2004-06-28 00:52:48 UTC
Dean Goodman, Reuters, June 27, 2004
LOS ANGELES (Reuters) -Bush-bashing became the nation's favorite
spectator sport over the weekend as Michael Moore's red-hot
documentary "Fahrenheit 9/11" earned more in its first three days of
release across North America than his previous record-breaking movie
did in its entire run.
According to studio estimates issued on Sunday, "Fahrenheit 9/11," in
which Moore takes aim at President Bush, and the war in Iraq, opened
at No. 1 after selling about $21.8 million worth of tickets in the
United States and Canada since June 25.
All told, the movie's total stands at $21.96 million, because it got a
head-start on Wednesday in two Manhattan theaters to help build more
media buzz before expanding to a relatively modest 868 theaters two
days later. (By contrast, most of the other movies in the top five
were playing in more than 2,500 theaters each.)
Moore's previous movie, "Bowling for Columbine," which nabbed the
Academy Award for best documentary last year, grossed about $21.5
million during its nine-month run, peaking at about 250 theaters,
according to Moore. That haul was a record for a documentary in
regular movie theaters.
"These are mind-blowing numbers," Moore said during a conference call,
"And the fact that all the predictions that the movie would only speak
to the choir and that it would only be those who don't like Bush
coming to the movie, I don't think have turned out to be true."
Indeed, "Fahrenheit 9/11" played strongly in big cities and small
towns, in Democrat and Republican states, said Tom Ortenberg, the
president of distribution at Lions Gate Films, one of the firms that
backed the movie.
According to exit surveys in about 15 cities, 91 percent of
respondents gave the film an "excellent" rating, while 93 percent said
they would "definitely recommend" the film --tallies that Ortenberg
said were the best he had ever seen. The core audience was aged
between 25 and 34, he added.
Lions Gate, a unit of Lions Gate Entertainment Corp, partnered on the
film's distribution with IFC Films, a unit of Cablevision Systems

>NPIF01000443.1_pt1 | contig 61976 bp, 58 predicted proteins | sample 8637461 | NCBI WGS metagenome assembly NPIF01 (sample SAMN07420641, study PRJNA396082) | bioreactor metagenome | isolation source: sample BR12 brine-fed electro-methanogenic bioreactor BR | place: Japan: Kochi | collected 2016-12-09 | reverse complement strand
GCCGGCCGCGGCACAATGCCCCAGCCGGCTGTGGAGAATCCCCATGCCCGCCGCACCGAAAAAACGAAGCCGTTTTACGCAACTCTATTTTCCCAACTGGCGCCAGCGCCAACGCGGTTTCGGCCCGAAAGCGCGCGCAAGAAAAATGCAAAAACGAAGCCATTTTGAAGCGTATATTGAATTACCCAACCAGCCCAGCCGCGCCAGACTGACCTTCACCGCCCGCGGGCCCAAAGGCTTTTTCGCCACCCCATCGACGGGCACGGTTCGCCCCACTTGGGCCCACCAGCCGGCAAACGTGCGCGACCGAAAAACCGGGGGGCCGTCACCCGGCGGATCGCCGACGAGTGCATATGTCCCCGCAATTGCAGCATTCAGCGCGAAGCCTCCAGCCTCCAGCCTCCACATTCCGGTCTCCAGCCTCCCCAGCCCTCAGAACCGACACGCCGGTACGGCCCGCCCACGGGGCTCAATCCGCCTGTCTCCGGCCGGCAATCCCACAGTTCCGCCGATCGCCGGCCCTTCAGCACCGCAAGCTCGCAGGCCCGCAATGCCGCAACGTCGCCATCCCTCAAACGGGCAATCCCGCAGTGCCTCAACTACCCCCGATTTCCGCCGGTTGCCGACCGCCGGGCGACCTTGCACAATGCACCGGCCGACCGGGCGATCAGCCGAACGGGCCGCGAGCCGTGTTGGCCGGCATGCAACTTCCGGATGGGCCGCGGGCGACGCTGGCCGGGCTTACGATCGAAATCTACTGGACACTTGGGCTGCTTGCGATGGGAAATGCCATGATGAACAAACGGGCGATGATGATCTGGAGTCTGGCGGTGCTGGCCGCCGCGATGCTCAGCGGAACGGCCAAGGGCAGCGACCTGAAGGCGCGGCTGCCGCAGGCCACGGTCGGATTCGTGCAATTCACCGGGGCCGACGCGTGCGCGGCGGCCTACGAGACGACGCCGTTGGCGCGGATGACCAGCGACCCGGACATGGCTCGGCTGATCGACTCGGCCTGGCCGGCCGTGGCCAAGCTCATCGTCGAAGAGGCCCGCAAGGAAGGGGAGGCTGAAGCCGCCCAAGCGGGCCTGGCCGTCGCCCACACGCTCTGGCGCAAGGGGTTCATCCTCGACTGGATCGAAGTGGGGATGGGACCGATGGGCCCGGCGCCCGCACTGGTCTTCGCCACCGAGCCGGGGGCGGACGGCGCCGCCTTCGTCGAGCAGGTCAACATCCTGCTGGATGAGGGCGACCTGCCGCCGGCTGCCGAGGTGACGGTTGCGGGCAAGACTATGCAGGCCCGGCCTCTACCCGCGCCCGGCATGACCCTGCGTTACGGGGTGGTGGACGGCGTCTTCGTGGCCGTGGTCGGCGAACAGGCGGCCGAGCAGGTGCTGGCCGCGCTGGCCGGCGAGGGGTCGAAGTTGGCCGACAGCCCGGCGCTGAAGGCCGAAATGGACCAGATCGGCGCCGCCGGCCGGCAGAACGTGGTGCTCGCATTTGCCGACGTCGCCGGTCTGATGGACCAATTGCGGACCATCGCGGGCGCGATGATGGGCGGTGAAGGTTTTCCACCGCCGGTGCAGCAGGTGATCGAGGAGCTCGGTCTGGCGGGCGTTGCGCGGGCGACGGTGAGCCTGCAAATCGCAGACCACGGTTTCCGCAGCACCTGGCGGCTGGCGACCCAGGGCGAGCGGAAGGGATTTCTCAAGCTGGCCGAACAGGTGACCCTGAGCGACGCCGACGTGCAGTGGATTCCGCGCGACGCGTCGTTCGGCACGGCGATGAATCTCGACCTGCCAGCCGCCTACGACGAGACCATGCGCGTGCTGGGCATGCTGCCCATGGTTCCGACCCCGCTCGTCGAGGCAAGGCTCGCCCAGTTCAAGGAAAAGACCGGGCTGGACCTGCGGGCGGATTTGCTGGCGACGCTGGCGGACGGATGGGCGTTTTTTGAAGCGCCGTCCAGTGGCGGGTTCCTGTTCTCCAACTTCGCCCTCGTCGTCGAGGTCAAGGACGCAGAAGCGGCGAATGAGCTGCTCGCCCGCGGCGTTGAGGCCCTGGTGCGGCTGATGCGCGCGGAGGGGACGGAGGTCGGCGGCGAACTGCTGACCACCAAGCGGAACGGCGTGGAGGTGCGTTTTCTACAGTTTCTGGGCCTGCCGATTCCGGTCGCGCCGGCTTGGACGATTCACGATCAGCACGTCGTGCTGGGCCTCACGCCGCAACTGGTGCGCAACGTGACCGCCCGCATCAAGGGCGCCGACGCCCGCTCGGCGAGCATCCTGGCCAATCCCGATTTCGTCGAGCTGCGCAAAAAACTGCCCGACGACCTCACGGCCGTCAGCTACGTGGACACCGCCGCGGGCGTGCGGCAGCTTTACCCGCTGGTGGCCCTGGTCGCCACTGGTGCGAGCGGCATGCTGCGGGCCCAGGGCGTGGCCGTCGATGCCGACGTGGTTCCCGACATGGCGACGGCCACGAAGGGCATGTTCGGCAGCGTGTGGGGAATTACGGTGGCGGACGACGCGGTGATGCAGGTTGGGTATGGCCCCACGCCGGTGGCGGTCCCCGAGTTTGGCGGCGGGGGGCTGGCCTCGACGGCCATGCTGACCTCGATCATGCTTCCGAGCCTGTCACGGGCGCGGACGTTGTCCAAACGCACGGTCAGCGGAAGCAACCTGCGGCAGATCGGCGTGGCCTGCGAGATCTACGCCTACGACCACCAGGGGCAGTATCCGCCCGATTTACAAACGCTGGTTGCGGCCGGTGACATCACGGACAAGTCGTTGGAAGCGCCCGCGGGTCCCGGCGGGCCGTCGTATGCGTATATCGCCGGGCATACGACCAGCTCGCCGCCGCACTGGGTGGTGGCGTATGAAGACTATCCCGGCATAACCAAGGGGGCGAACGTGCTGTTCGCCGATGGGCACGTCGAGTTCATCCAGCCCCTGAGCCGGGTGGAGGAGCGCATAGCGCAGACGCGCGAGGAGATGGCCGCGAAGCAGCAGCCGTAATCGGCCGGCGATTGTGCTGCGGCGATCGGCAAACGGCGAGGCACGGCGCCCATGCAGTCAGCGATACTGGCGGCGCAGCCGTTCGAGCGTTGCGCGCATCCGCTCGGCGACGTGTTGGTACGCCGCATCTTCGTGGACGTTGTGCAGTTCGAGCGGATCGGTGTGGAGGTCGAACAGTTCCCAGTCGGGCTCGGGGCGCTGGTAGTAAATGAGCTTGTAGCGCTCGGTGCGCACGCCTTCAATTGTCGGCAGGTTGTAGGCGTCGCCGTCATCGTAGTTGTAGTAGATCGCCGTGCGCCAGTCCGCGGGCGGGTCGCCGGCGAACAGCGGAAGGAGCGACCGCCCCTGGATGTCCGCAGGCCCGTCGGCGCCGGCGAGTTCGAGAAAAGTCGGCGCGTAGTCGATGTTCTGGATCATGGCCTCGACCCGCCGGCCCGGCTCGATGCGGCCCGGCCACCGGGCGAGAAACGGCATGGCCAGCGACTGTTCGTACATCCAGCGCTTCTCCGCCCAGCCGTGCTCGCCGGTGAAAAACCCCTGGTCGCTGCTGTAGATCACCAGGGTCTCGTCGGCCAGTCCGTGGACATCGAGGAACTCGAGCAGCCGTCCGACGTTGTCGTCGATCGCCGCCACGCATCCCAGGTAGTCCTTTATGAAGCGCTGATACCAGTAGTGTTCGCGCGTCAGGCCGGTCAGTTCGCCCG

Corp.'s Rainbow Media Holdings LLC, and Miramax co-chairmen Harvey and
Bob Weinstein. The Weinsteins bought the movie's rights with their own
money after Miramax parent Walt Disney Co. refused to let them release
it under the Miramax banner.
The Disney brouhaha, which broke in early May, weeks before
"Fahrenheit 9/11" went on to win the top prize at the Cannes Film
Festival, helped give the movie a huge public profile virtually
unprecedented for a $6 million documentary.
Moore and the Weinsteins, well-practiced masters of media spin, were
also helped in their efforts by grassroots groups from both sides of
the political fence that chimed in with their opinions. Moore thanked
his detractors for helping boost awareness and ticket sales.
While Moore has previously boasted that "Fahrenheit 9/11" would help
Bush lose his job in November, he backed down during the
teleconference, merely hoping that the film would inspire the large
non-voting bloc to be "an active participant in our democracy."
Similarly, Moore reversed himself on previously stated plans to
release the DVD version of the film in October. "No deal has been done
to do that," he said.
But one thing is certain. The Oscar race is now definitely underway
ahead of next year's Feb. 27 ceremony, with "Fahrenheit 9/11" joining
Mel Gibson's "The Passion of the Christ" as the highest-profile
contender. "We have big plans for the award season, absolutely,"
"I think he was just having a bad day."
--Senator Pat Leahy (D-Vt) after V.P.Dick Cheney told him "fuck yourself."
The Critics on 'Fahrenheit 9/11'
"...a high-spirited and unruly exercise in democratic self-expression"
--A.O. Scott, The New York Times
"Fahrenheit 9/11 Electrifies."
--Rex Reed, The New York Observer
"...a film that members of all political parties should see without fail."
--Roger Friedman, Faux News
"... Something of Whitman, something of Twain, something of Tom Paine."
"...'Fahrenheit 9/11' is a compelling, persuasive film, at odds with the White House effort to
present Bush as a strong leader. He comes across as a shallow, inarticulate man, simplistic in
speech and inauthentic in manner"